NHS Ayrshire and Arran covers three councils. When an IJB reports, does it report on performance by authority?

        • Leigh Johnston:

          Each IJB produces its own performance report, and every integration authority must report against a range of core indicators. The answer, therefore, is yes, each authority has a performance report.

        • Willie Coffey:

          Do they know what the greatest area for work is and so on? I am not picking out any particular authority, but if one was a wee bit behind the curve, would it be aware of that so that it could do something collectively to tackle that?

        • Leigh Johnston:

          As I have said, the authorities are working towards core indicators along the lines of the national indicators such as admissions to hospital and delayed discharge, so they will have an idea whether they are reducing some of those numbers. However, as we say in the report, we do not have a good national picture of performance and impact in the different areas.

        • Caroline Gardner:

          Perhaps I can short circuit that a bit by pointing you towards exhibit 4 in the report. It is a double-page spread that sets out the national performance framework, nine national health and wellbeing outcomes, 12 principles in the act, six national indicators and a range of local priorities, performance indicators and outcomes.

          Integration authorities are reporting against those measures, which makes it difficult either to get a clear picture of an individual integration authority’s performance or to make the comparisons that I think that you are trying to get at. It is not that there is a dearth of information or data, but that there is a lack of that clear picture of where they are and where they are planning to get to.

        • Willie Coffey:

          We could have had almost the same discussion in another area, at another time in this committee.

          We have heard about issues of leadership, financial planning, strategic planning, governance and sharing good practice in a number of areas. We have agreed that we need to do something about them and that the participants have agreed to deliver on those things. They agree, too. How on earth do we move forward to the next stage and get it done? Who are the leaders who must get this done? Should the Government dictate new guidelines and requirements? Should COSLA be firmer? What is the key to succeeding? How do we get any comfort that, when we are sitting here in a year’s time with the follow-up report, we will be closer to that?

        • Caroline Gardner:

          I share the committee’s frustration on that matter. It is obviously a very important area of policy and there are, as you say, common features. In the report, we have tried to be as clear as we can that Government and COSLA need to build on the foundations that are in place. They are only foundations, but they provide a basis for going forward.

          In exhibit 7, we have set out the features that we have identified as supporting integration. They are simple things—although that does not mean that they are easy to achieve—including collaborative leadership, integrated financial planning, a real focus on the outcomes that are to be achieved, monitoring progress and involving people in the process. It is about using the same consistent and rigorous approach that the Government uses for things such as the patient safety programme, to make sure that its efforts and the efforts across the health and social care system are pushing in the same direction.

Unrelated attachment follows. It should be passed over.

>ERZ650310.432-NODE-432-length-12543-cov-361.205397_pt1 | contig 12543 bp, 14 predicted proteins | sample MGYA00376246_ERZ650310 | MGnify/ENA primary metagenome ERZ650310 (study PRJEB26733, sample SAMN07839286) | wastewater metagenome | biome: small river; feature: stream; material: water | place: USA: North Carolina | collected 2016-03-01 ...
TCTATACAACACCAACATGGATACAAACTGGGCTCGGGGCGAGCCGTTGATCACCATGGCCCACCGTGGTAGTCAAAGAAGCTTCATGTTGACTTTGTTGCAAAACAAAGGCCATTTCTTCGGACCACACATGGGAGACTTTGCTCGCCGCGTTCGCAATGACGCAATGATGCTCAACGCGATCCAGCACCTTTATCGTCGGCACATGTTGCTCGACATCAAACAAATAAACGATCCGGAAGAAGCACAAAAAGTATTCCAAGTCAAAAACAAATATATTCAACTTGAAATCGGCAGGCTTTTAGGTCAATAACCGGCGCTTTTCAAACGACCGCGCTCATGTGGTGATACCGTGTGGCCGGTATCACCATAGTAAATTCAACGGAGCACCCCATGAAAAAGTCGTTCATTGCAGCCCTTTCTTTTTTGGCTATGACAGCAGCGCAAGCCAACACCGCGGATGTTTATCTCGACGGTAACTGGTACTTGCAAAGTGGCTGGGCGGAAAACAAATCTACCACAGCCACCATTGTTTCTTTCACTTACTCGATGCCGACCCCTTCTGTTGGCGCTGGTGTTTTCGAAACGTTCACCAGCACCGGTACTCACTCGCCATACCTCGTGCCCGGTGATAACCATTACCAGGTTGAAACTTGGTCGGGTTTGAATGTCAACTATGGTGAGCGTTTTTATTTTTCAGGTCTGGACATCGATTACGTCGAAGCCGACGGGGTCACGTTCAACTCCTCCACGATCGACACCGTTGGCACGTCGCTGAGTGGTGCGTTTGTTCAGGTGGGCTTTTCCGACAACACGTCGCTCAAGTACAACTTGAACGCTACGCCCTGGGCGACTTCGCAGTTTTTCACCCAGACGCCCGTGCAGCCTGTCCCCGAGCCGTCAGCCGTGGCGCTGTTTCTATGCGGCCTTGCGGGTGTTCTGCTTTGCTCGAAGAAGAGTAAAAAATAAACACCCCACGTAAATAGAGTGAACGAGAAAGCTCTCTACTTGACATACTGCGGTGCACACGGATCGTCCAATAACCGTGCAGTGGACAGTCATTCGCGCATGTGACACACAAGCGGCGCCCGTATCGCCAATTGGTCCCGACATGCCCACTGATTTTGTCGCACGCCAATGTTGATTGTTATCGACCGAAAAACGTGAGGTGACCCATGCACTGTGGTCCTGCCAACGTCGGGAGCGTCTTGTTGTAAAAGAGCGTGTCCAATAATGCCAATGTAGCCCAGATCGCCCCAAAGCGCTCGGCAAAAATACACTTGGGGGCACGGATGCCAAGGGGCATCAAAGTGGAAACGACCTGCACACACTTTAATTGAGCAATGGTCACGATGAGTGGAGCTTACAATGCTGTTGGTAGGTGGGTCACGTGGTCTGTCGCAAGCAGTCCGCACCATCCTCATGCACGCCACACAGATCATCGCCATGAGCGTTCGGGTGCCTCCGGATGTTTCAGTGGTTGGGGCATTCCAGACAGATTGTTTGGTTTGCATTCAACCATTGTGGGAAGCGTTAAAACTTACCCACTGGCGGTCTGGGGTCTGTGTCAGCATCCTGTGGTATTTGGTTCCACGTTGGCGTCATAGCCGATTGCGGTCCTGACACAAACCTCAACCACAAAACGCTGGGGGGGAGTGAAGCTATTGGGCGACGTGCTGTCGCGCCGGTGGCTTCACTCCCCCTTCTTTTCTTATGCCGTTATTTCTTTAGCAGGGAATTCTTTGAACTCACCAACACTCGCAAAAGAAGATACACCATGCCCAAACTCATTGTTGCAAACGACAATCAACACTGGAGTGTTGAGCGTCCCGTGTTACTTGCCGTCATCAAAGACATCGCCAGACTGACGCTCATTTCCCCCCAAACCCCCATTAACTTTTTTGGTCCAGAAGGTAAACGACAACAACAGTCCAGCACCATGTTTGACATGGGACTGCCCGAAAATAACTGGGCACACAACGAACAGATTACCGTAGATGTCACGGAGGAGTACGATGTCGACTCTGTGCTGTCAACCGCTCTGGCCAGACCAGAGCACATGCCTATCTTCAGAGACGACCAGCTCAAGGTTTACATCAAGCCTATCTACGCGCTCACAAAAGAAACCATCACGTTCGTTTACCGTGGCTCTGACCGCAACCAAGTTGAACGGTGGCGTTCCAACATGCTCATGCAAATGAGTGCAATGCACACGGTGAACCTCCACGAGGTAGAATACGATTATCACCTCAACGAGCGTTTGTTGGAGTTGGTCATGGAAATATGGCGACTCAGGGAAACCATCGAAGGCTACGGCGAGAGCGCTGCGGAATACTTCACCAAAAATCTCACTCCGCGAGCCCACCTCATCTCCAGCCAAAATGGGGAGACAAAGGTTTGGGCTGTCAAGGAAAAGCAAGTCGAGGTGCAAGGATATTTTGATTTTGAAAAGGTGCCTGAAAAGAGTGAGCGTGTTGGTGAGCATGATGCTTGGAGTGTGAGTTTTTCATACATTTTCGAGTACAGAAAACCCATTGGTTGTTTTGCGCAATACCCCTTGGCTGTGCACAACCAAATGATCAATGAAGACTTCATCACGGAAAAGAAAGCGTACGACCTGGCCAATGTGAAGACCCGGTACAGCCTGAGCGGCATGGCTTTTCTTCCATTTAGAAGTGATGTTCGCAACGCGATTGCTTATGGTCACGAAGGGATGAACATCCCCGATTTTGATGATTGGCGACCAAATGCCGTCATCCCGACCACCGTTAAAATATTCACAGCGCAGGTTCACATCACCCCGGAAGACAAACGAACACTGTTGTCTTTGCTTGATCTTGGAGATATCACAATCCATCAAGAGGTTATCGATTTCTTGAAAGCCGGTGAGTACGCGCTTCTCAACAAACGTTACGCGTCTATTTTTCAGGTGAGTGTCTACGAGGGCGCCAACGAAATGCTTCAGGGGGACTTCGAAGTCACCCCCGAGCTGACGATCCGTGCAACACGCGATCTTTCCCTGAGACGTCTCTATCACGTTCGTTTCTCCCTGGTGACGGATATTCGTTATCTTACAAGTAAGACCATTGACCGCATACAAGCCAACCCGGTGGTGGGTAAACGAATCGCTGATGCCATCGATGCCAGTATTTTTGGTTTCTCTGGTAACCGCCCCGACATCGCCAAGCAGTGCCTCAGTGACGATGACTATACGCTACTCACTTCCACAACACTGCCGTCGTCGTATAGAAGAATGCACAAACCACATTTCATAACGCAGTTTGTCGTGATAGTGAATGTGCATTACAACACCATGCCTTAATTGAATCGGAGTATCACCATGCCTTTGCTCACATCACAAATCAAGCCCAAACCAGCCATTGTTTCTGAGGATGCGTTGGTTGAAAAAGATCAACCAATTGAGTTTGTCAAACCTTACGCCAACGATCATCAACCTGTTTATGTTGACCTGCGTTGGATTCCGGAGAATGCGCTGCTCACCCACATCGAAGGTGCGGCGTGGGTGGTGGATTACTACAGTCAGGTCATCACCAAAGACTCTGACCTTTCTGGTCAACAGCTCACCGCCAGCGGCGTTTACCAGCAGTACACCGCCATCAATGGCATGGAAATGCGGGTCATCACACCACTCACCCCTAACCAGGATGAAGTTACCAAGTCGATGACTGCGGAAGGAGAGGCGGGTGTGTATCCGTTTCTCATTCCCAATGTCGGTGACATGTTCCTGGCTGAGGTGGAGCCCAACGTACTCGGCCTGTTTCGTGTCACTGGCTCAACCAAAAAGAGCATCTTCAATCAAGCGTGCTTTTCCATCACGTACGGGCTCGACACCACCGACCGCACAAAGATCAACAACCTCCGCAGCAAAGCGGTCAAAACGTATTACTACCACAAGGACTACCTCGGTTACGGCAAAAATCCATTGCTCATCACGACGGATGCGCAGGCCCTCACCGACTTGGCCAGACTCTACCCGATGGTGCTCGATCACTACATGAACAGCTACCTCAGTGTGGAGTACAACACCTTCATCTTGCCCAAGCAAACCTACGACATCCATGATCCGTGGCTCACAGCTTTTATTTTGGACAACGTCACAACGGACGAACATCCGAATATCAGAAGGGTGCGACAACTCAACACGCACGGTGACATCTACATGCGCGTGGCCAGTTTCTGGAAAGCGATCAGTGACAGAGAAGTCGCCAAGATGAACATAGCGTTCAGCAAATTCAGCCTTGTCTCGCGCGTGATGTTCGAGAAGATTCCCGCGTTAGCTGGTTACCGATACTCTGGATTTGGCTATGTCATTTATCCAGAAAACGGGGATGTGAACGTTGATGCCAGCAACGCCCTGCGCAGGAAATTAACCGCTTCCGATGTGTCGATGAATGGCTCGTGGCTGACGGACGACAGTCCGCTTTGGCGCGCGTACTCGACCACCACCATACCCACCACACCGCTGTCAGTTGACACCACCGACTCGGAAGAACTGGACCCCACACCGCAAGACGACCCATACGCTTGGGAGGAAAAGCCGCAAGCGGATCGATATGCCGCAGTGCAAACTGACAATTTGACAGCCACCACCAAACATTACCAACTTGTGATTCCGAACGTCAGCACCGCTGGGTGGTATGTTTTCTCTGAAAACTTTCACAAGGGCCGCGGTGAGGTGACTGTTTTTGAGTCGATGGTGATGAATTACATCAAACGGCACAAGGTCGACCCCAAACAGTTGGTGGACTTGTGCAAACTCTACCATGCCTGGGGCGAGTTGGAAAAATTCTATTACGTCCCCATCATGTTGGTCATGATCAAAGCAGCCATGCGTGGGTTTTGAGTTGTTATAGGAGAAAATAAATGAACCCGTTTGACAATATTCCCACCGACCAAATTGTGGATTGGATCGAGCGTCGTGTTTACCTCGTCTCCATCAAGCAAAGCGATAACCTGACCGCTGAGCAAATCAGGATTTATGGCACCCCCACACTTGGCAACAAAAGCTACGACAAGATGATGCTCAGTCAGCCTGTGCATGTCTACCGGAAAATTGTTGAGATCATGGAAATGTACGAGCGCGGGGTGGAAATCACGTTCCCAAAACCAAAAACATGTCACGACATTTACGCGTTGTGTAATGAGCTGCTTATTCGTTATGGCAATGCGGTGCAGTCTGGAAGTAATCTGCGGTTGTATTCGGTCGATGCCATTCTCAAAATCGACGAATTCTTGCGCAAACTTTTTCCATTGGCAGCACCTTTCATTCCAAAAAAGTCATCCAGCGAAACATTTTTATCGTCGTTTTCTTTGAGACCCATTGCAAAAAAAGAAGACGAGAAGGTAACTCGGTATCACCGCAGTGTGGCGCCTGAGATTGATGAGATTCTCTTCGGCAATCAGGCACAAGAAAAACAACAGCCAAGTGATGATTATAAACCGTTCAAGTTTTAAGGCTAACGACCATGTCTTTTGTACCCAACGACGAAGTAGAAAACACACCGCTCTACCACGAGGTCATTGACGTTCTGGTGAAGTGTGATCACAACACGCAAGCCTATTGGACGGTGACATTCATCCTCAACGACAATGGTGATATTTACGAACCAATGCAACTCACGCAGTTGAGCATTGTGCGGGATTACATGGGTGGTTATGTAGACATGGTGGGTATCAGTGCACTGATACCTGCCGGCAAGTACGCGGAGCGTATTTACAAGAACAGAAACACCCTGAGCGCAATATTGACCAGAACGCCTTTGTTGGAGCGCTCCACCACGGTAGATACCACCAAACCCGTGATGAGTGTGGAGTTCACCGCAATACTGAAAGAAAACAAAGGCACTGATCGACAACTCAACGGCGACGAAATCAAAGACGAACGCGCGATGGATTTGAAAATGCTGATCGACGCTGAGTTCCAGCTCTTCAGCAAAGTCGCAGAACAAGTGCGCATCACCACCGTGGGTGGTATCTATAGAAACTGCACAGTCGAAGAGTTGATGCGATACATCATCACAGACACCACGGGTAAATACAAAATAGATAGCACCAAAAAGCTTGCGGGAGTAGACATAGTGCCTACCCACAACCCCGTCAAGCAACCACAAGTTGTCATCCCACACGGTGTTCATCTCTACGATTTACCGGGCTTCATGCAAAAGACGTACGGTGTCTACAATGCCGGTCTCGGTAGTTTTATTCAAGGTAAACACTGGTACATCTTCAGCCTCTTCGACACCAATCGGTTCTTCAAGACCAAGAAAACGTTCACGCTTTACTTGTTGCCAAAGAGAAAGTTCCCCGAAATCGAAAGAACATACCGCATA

• Willie Coffey:

          George Foulkes, a member of this committee’s predecessor committee, used to ask, “What next?” This is a really good report and it gives everybody clear information about what the direction of travel should be but, other than waiting for your report to come next year to give us some indication that there has been slow progress, how will we assess and see whether progress is being made? How do we monitor it as we go, to make sure that the things that need to be done are being done? How does that process happen?

        • Caroline Gardner:

          Claire Sweeney mentioned that the Government and COSLA group is due to report by the end of January. At that stage, the committee might want to look at the report that is produced and take evidence on it from the group, to see how it plans to address some of the barriers and deal with the things that we think would make a difference.

        • Willie Coffey:

          Good. Thank you.

        • The Convener:

          Auditor General, I think that we all agree that your report shows a really messy landscape across Scotland. I remember that, at the start of the previous session of Parliament, the then health secretary said that they had to leave sufficient room in the legislation for local bodies—NHS boards and local authorities—to make their own plans. The picture looks really messy now, with areas of strength in some places. A close look at the report finds some small examples of good practice, as Claire Sweeney said, but some of that predates the legislation. I might be wrong, but I am sure that the small example from Dundee on social prescribing predates the legislation on integration. How much progress has been made since the 2014 act? We know that integration was happening on an informal basis before we voted on the bill in Parliament.